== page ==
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Higher Education As a Public Good

Critical Perspectives on Theory, Policy and Practice

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Ourania Filippakou and Gareth Williams

Higher education is likely to involve the majority of people at some time in their lives in the twenty-first century. The main drivers of expansion in the previous century were a belief that widening access promotes social equity and the advance of knowledge as the main factor underpinning economic success for individuals and societies. However, universal higher education in rapidly changing economies raises many questions that have been inadequately treated by previous authors. This volume focuses on the question of whether it is appropriate and inevitable that higher education systems are becoming so large and so diverse that the only realistic way they can be analysed is as aggregates of market-like transactions. Most of the authors are not satisfied with this conclusion, but they recognise, from several disciplinary perspectives, that it is no longer possible to take it for granted that higher education is intrinsically a public good. Are there convincing alternatives?
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Contributors

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Ronald Barnett is Emeritus Professor of Higher Education at the Institute of Education, London, his work having focused on the conceptual and theoretical understanding of the university and higher education. His books include The Idea of Higher Education, Higher Education: A Critical Business, Realizing the University in an age of supercomplexity, A Will to Learn and, and most recently the first two volumes of a trilogy, ‘Being a University’ (Routledge, 2011) and ‘Imagining the University’ (Routledge, 2013). He is a Fellow of the Society for Research into Higher Education, has been awarded a higher doctorate of the University of London and has been a guest speaker in over 35 countries. Email: r.barnett@ioe.ac.uk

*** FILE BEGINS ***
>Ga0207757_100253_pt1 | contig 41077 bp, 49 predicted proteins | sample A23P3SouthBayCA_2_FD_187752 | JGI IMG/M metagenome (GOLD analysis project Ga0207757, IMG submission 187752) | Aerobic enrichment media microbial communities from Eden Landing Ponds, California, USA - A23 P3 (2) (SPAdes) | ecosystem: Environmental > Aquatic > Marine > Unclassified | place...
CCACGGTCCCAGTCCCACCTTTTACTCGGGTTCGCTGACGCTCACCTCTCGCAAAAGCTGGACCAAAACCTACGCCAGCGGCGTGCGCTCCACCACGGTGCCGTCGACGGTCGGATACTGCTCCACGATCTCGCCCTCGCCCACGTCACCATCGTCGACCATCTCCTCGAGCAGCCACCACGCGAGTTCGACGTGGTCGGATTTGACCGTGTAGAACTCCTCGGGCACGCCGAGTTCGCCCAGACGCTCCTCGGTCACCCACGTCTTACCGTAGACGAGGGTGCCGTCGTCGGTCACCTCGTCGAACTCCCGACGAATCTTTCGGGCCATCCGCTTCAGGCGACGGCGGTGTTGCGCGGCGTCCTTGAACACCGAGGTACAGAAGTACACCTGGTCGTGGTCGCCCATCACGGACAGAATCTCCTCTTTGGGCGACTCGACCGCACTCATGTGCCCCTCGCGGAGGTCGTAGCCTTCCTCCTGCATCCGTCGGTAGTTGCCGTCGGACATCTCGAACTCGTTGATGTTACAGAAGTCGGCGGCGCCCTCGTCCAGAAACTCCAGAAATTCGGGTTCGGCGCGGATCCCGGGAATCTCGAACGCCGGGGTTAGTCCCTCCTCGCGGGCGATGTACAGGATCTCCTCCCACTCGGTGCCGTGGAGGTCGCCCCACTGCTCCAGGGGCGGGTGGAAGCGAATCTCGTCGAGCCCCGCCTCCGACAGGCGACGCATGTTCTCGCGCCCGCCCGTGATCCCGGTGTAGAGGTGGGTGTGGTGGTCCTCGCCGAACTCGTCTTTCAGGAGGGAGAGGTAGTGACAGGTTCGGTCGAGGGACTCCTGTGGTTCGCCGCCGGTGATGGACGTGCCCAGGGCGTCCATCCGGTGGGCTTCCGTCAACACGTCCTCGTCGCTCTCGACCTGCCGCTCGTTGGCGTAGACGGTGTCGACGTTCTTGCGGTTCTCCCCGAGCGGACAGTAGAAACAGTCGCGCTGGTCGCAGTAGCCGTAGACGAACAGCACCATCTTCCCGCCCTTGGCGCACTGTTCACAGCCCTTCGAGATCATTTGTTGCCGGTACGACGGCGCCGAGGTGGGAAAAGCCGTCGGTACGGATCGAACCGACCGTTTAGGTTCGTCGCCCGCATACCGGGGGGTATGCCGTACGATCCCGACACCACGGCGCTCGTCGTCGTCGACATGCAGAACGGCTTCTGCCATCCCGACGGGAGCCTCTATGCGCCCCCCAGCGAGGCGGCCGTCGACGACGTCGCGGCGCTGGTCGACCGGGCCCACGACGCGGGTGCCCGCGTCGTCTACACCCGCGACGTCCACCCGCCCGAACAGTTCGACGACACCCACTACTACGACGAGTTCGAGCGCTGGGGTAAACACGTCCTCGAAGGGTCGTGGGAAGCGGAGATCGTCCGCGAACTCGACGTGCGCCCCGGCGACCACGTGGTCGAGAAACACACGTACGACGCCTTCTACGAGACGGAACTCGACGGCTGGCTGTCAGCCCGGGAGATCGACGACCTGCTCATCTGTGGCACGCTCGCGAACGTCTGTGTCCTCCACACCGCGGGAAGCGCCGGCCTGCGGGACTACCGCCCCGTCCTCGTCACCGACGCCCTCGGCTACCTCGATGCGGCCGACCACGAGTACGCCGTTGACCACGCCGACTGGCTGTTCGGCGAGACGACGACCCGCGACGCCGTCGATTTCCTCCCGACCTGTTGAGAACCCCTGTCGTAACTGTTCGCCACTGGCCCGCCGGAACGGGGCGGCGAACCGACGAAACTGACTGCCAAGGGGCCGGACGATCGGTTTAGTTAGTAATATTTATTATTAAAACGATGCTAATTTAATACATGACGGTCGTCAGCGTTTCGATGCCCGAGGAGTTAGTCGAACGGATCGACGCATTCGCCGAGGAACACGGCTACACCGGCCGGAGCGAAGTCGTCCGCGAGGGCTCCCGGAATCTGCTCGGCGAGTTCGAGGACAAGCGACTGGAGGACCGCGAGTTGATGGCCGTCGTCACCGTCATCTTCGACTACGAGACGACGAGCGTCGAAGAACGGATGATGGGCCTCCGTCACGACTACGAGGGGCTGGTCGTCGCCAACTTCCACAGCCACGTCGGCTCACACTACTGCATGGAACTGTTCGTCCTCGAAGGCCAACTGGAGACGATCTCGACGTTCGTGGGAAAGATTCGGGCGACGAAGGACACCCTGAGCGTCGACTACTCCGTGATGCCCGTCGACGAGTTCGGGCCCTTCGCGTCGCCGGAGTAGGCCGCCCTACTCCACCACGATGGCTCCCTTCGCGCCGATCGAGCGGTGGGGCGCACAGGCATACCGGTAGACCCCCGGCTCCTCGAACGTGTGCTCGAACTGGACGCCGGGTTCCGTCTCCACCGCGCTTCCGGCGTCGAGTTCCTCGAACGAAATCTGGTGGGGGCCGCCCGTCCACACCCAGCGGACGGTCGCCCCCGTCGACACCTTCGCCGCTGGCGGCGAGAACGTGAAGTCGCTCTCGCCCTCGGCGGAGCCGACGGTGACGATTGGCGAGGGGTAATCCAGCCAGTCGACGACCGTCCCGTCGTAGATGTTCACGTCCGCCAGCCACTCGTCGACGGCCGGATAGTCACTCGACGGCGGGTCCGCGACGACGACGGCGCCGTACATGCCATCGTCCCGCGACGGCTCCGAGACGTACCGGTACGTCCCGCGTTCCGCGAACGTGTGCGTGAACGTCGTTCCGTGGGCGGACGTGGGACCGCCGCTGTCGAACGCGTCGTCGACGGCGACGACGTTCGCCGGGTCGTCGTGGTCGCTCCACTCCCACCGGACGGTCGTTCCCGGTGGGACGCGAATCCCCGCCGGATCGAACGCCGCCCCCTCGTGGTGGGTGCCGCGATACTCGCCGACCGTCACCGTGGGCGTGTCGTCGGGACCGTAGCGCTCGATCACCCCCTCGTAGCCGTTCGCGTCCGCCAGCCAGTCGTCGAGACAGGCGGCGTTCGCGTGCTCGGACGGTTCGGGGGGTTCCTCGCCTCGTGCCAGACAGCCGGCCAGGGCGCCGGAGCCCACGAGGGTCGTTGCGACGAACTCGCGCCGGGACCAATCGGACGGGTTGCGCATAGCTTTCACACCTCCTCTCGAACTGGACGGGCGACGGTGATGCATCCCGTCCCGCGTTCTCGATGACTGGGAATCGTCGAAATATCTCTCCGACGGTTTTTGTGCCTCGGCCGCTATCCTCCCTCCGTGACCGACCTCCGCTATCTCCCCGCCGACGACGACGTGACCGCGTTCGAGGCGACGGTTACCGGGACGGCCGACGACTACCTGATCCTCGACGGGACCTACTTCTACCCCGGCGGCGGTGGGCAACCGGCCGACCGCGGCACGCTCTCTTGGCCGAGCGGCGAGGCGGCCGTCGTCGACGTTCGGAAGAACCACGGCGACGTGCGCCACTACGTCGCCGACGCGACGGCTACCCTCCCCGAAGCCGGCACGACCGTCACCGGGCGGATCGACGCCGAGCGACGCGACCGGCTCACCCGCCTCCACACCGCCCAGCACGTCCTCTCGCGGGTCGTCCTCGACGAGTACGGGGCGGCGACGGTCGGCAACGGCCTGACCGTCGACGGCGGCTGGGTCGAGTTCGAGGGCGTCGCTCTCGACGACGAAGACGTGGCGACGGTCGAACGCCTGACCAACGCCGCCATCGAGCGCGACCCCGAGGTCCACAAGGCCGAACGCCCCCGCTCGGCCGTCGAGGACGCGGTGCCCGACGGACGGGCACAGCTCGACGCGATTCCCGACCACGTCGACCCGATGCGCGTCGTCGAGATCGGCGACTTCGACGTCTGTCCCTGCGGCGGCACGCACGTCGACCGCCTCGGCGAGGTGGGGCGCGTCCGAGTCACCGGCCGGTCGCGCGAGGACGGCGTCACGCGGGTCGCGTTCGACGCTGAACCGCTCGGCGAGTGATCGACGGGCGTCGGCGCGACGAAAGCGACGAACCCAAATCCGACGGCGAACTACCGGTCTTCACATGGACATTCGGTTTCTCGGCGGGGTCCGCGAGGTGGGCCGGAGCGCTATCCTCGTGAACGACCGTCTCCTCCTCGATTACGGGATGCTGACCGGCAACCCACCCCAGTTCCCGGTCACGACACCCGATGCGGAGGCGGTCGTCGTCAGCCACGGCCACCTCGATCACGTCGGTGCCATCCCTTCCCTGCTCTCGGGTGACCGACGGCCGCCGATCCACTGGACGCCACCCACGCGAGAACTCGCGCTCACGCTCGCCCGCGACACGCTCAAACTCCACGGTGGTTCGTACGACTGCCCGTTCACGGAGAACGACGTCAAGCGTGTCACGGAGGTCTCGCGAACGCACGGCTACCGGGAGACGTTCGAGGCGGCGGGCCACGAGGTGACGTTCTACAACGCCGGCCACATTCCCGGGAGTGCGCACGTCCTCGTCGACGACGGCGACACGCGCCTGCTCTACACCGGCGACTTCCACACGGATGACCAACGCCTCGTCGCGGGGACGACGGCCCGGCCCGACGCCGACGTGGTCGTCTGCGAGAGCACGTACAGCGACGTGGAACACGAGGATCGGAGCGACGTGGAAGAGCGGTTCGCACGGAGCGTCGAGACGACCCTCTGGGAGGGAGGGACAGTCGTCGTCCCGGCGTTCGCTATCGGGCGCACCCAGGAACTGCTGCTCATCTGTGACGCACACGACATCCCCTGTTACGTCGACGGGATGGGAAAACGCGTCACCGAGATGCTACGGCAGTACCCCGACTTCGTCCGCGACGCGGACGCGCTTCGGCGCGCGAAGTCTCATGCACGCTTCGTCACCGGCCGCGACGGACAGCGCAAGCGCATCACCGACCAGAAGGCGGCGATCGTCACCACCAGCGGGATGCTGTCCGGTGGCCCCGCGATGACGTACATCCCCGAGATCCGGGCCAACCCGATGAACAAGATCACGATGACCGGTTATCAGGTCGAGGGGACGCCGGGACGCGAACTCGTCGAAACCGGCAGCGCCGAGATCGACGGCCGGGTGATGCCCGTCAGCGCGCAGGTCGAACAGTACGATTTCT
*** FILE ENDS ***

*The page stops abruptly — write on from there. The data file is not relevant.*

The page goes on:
Angela Brew is a Professorial Fellow in the Learning and Teaching Centre at Macquarie University, Australia. Her research is focused on the nature of research and its relation to teaching, learning and scholarship, models of research-led teaching and undergraduate research. She has published over 200 articles and seven books including: The Nature of Research: Inquiry in Academic Contexts (RoutledgeFalmer 2001); Research and Teaching: beyond the divide (PalgraveMacmillan 2006); and Academic Research and Researchers (McGraw Hill 2009, with Lucas). Email angela.brew@mq.edu.au

Kai-ming Cheng is Chair Professor of Education at the University of Hong Kong. He was Dean of Education, Pro-Vice-Chancellor and Senior Advisor to the Vice-Chancellor. He did his doctoral study at the London Institute of Education, after teaching in schools for 15 years. He taught at the Harvard Graduate School...

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